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Moon: South Korea must 'dominate' peninsula

June 23, 2017

South Korea's president says engagement with Pyongyang is only possible if Seoul has superior firepower. The North has tested a rocket engine that could potentially be fitted to an intercontinental ballistic missile.

A North Korean rocket test
Image: Reuters/KCNA

On a visit to South Korea's Agency for Defense Development, President Moon Jae-in on Friday watched the trial launch of one of his nation's own new ballistic missiles. South Korea's military plans to deploy the Hyunmoo-2 missile after conducting two more tests.

Moon's office quoted the president as calling the tests important for South Korea to maintain the military capability to "dominate" its neighbor in order to preserve the peninsula's uneasy peace.

Read more: Preemptive strike against North Korea not an option, says former Pentagon chief Perry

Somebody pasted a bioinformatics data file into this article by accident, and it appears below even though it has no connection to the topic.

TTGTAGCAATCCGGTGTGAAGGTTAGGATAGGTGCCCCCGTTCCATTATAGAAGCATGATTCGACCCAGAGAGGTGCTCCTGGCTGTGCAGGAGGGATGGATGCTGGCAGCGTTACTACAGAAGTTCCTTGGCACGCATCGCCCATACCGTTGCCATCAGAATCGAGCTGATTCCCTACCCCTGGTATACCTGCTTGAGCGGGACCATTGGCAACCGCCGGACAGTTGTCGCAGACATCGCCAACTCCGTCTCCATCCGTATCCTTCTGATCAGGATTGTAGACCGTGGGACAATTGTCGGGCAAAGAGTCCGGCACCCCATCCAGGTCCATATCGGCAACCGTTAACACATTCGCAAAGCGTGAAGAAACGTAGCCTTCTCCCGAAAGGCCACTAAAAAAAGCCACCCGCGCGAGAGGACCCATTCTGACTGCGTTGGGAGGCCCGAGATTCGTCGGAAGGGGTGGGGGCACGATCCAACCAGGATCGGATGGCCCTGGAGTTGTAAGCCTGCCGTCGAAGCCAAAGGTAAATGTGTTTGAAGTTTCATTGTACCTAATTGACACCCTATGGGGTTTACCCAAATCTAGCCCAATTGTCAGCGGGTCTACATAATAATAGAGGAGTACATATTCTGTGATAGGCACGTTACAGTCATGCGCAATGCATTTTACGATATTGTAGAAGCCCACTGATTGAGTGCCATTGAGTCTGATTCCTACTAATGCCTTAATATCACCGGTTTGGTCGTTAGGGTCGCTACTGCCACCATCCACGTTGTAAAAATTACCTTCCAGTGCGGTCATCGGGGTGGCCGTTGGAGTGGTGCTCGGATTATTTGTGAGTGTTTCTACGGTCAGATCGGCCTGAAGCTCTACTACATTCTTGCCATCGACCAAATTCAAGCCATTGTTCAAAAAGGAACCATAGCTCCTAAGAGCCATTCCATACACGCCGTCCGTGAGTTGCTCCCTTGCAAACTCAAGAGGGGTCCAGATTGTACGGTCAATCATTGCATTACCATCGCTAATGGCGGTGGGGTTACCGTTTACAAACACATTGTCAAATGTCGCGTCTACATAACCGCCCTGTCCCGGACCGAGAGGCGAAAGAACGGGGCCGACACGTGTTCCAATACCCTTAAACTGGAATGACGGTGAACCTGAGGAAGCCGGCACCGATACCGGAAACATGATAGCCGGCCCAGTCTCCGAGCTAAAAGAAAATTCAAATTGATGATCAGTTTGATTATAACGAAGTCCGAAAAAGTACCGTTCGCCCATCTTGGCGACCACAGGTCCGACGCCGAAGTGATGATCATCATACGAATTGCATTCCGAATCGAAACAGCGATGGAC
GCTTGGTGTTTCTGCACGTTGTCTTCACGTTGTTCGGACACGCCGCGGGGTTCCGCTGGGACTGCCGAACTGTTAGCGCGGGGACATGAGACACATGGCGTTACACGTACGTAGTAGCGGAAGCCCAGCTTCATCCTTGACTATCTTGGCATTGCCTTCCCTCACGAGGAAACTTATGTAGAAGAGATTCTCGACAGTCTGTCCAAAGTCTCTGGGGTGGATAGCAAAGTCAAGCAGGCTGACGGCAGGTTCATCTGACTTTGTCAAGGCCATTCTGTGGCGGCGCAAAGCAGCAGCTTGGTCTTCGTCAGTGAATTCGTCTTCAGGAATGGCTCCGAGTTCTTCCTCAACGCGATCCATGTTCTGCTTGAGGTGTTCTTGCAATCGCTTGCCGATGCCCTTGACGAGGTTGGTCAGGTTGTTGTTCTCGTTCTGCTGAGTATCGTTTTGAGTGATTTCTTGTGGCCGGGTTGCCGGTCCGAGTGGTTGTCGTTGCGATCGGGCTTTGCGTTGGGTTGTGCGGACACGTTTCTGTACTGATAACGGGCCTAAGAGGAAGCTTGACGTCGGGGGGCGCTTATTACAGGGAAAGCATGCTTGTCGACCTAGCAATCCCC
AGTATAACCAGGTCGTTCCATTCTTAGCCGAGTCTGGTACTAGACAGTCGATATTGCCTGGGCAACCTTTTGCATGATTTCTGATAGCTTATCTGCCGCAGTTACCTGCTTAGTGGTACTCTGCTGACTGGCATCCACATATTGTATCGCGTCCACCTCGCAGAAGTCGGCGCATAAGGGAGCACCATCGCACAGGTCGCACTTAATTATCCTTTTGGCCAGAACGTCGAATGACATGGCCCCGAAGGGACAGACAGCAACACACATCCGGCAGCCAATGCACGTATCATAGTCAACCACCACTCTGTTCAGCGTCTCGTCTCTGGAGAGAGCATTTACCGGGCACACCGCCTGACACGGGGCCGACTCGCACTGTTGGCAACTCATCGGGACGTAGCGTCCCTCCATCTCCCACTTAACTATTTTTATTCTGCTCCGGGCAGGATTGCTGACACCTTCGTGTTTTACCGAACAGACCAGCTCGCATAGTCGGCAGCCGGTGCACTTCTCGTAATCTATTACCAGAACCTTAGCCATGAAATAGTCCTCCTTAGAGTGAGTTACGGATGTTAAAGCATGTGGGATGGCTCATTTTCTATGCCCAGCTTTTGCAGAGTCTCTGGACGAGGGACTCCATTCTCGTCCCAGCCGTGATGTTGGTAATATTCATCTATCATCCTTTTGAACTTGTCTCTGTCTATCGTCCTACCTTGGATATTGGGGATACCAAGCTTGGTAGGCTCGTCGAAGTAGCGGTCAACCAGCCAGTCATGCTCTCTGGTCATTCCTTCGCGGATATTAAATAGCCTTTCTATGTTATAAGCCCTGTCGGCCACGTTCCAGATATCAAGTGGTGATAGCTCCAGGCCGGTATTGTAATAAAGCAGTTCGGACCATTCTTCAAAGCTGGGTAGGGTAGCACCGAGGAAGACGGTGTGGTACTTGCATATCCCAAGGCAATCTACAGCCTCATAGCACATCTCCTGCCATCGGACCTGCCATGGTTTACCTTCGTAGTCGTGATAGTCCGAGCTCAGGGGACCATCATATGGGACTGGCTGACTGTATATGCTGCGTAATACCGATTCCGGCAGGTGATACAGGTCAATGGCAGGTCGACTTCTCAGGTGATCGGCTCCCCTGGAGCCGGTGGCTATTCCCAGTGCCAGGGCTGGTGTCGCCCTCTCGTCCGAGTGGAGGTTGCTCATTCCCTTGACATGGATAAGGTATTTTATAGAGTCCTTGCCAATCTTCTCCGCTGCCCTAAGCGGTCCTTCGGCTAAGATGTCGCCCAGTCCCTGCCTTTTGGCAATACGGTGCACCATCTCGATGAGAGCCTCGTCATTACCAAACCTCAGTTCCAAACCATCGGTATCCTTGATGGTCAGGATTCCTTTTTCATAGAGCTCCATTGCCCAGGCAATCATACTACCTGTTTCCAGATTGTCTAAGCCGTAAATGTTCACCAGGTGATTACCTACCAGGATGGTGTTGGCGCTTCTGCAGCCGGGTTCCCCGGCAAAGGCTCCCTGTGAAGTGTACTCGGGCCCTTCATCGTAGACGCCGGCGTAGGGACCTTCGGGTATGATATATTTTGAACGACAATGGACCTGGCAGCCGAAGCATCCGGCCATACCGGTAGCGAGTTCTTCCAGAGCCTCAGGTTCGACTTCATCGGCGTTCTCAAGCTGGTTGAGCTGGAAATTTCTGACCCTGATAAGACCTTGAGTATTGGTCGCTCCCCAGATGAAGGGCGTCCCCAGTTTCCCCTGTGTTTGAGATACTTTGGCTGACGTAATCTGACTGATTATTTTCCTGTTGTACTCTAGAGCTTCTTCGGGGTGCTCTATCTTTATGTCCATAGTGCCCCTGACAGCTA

The South Korean trial launch came just hours after Pyongyang reportedly test-fired its latest rocket. North Korea has tested several new systems this year in an accelerated effort to become the peninsula's dominant nation. The tests present a difficult challenge to Moon as he has expressed a desire to reach out to his neighbors.

News of the twin rocket tests came a day after US Secretary of State Rex Tillerson urged China, North Korea's sole ally, to put more pressure on the regime to rein in its atomic weapons and missile programs. Calling North Korea the "top security threat" to the United States, Tillerson said China had a "diplomatic responsibility to exert much greater economic and diplomatic pressure on the regime if they want to prevent further escalation in the region." 

US President Donald Trump, who has been critical of Moon's peace efforts, has also made halting a nuclear threat from North Korea his No. 1 foreign policy priority.

Trump says China should help more on NKorea

mkg/sms (Reuters, AFP, AP)